Teff is a tiny gluten-free whole grain that\’s big on nutrients and can be used in myriad recipes.
You probably already know that, nutritionally speaking, whole grains spank refined grains. While you might be comfortable with once-seemingly exotic whole grains such as quinoa and farro, there is one seductive grain still flying under the culinary radar.
Teff is another so-called ancient grain that has a long history in Ethiopia, where it’s been a dietary staple for generations. It’s best known for being an exceptionally tiny (very tiny!) grain with a sophisticated flavour. Because of its itsy-bitsy size, machinery is not able to separate teff into its germ, bran, and endosperm layers to create a refined grain similar in fashion to white flour.
In fact, the bulk of the grain is mostly the bran and germ—the most nutritious parts of any grain. This makes diminutive teff a nutritional giant that’s rich in a range of nutrients including fibre, magnesium, calcium, and phosphorus. Teff is also higher in iron than most other grains. Iron is known as the energy mineral because of its vital role in helping move oxygen throughout the body, including to the brain and muscles.
As with rice and quinoa, teff is also naturally gluten free, making it a good choice for those who are steering clear of gluten in their diets.
- Teff Waffles with Rhubarb-Strawberry Sauce
- Teff Flatbreads / Ethiopian Lentil Stew (Misir Wot)
- Teff Date Pudding
- Teff Asparagus Quiche
- Teff Polenta Pizza Stacks
A tough yoga class or cycling session can lead to muscular wear and tear. Beyond coconut water and chocolate milk, there’s another natural drink that can help us recover: tomato juice. Greek researchers have found that the antioxidants in tomatoes are ideal for helping our muscles rebound from strenuous exercise. Enjoy tomatoes in juice form after your next workout, or try them on our Teff Polenta Pizza Stacks for a protein-packed snack.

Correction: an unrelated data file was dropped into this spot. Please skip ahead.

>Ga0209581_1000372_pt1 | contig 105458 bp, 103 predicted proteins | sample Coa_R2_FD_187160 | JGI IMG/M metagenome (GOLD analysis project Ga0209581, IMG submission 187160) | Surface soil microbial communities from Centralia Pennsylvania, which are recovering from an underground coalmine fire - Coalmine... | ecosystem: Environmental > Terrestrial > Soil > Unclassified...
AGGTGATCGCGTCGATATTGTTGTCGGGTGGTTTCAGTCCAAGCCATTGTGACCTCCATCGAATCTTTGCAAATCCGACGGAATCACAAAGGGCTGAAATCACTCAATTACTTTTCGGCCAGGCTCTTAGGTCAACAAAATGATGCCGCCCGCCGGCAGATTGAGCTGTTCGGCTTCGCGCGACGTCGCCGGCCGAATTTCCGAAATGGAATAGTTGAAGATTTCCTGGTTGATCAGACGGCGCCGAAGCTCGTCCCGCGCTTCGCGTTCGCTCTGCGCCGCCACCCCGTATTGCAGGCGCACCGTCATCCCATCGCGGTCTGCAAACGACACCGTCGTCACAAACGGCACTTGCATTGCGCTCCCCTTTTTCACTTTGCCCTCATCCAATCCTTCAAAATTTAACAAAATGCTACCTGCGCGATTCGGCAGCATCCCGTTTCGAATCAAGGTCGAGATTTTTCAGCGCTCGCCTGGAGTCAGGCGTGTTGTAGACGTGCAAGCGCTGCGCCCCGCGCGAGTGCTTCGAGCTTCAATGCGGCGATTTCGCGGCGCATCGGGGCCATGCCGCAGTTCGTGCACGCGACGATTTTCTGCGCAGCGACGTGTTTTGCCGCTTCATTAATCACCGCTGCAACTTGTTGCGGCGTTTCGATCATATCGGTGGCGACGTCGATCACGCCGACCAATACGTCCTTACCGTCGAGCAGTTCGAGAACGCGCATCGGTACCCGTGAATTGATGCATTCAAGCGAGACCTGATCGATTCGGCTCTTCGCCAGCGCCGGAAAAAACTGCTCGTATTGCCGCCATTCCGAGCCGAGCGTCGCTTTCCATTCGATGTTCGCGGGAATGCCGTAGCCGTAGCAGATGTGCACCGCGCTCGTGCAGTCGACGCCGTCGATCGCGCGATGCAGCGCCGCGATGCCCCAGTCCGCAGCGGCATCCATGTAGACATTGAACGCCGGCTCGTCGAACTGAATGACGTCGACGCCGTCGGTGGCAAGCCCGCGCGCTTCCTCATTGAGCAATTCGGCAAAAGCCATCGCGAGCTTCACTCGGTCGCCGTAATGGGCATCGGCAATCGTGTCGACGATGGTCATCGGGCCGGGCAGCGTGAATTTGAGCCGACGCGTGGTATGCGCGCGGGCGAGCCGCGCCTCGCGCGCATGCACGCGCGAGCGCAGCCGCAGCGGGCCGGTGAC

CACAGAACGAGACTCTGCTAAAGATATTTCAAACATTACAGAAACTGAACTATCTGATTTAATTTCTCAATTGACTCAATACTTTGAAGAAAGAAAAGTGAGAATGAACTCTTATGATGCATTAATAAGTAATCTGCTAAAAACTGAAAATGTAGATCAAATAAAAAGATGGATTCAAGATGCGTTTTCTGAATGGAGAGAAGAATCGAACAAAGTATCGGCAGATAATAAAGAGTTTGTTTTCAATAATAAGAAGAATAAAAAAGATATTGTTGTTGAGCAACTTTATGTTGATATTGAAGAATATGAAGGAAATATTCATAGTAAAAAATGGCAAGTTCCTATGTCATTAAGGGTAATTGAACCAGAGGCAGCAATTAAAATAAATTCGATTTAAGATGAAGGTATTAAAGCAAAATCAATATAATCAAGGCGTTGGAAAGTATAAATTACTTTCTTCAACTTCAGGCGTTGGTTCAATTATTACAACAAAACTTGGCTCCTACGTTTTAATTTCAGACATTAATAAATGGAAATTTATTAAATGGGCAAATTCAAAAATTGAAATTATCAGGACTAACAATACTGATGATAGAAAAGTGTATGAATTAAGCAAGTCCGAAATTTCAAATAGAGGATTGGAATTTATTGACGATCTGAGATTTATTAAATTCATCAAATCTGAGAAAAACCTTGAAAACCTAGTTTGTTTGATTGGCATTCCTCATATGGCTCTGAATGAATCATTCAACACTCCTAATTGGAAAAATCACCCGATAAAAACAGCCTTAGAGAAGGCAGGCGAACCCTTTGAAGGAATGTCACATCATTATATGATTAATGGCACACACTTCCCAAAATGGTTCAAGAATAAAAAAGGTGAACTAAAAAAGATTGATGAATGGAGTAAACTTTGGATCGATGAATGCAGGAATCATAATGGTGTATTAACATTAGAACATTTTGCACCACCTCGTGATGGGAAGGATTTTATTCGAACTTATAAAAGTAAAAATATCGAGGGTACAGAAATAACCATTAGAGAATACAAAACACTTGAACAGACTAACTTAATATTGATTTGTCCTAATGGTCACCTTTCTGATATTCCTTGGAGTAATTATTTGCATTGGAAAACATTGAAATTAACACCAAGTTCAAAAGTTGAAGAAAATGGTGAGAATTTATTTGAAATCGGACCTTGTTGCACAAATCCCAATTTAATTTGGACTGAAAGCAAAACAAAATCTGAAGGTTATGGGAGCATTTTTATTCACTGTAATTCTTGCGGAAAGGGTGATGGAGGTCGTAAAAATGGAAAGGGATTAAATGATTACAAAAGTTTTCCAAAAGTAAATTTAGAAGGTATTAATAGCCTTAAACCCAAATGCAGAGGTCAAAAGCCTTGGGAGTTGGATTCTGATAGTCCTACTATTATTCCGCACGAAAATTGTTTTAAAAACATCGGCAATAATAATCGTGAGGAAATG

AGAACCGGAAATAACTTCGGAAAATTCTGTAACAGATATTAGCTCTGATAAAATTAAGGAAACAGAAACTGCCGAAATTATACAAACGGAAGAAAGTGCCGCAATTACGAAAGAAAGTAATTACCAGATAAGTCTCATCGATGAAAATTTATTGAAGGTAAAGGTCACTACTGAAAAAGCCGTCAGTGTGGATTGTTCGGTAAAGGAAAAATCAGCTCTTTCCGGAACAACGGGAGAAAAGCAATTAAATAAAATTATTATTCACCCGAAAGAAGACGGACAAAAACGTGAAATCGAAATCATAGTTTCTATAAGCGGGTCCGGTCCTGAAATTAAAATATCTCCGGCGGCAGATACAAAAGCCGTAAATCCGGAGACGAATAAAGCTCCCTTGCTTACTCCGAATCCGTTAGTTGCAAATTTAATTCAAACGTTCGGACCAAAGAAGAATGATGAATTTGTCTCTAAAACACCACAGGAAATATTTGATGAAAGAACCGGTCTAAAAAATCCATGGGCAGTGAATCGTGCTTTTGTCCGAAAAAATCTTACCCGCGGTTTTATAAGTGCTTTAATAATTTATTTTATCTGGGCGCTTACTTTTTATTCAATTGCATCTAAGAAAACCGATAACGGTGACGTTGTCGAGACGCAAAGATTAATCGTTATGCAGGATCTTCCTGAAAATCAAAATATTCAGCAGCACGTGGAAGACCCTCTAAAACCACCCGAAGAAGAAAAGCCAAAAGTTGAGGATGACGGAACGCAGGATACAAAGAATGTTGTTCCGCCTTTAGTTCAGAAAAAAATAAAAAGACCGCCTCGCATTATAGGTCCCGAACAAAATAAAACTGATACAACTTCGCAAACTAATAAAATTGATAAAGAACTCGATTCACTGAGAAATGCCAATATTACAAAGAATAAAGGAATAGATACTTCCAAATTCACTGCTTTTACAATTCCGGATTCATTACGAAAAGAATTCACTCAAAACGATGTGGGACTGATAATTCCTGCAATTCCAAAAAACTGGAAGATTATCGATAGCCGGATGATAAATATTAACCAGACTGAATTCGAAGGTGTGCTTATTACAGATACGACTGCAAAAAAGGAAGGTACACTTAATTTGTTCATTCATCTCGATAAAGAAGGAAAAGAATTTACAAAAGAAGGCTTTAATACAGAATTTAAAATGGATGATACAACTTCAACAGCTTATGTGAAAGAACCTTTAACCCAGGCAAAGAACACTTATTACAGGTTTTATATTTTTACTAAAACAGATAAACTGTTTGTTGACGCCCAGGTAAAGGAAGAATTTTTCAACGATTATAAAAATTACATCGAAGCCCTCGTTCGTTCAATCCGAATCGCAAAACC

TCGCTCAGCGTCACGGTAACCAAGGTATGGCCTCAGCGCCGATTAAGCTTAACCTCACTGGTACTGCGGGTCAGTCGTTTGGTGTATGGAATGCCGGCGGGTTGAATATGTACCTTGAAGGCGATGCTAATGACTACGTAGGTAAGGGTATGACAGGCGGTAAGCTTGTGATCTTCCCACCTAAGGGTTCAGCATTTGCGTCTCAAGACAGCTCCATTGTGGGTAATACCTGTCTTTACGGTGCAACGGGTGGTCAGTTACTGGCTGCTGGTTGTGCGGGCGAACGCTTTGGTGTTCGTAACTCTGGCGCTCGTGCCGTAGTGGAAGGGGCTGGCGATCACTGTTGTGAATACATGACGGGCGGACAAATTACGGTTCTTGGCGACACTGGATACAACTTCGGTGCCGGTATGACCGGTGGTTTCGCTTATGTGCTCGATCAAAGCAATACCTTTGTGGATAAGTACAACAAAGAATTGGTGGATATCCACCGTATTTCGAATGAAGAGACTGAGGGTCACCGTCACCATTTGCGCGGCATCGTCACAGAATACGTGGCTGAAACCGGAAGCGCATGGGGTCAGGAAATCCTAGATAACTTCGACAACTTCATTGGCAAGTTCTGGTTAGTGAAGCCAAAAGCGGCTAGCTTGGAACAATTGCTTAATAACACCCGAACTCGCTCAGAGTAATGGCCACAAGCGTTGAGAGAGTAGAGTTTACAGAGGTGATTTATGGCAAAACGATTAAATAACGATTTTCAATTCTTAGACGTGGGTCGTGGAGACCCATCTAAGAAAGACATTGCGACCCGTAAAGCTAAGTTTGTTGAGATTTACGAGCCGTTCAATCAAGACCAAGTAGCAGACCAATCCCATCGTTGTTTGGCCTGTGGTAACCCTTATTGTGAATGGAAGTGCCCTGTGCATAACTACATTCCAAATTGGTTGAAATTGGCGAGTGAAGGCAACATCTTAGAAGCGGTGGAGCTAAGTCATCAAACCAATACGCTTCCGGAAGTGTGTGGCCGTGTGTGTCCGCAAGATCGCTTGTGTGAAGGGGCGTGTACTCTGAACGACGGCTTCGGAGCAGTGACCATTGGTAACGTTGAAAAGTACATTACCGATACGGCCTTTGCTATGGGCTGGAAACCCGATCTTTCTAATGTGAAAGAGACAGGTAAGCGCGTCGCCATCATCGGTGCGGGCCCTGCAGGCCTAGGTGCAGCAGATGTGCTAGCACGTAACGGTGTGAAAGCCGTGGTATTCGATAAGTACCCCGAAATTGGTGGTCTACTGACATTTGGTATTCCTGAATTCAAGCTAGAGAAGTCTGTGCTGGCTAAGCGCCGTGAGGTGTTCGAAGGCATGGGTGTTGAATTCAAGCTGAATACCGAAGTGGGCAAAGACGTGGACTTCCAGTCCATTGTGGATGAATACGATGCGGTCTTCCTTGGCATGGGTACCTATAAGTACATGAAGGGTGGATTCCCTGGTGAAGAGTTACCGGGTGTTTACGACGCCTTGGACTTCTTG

Know your teff
A single grain of teff is roughly the size of the period following this sentence, making it one of the smallest grains harvested by man. In fact, the name teff is thought to hail from the Amharic word teffa, meaning “lost.”
Teff grains come in three colours: ivory, tan, and deep red, with tan being the easiest to come by in stores. The ivory guise has a sweet chestnutlike flavour, while the brown and red varieties possess more of a malty-nutty taste.
Like amaranth, teff expunges its starch during cooking. This can be exploited to make nutritious puddings, riffs on polenta, or breakfast porridges with a creamy consistency. It can also be used to thicken soups and stews.
Grind up teff into a fine powder and you end up with gluten-free teff flour that can infuse your cooking with healthy amounts of fibre. The flour is most often associated with injera, a sour Ethiopian flatbread, but it excels in all sorts of applications including muffins, pancakes, waffles, cakes, cookies, tart crusts, and brownies. The robust taste of darker teff flour marries well with other bold flavours such as molasses, cocoa, cloves, or toasted hazelnuts.
As with other grains, store teff flour and teff grain in a cool, dry place for about six months, or longer in the freezer.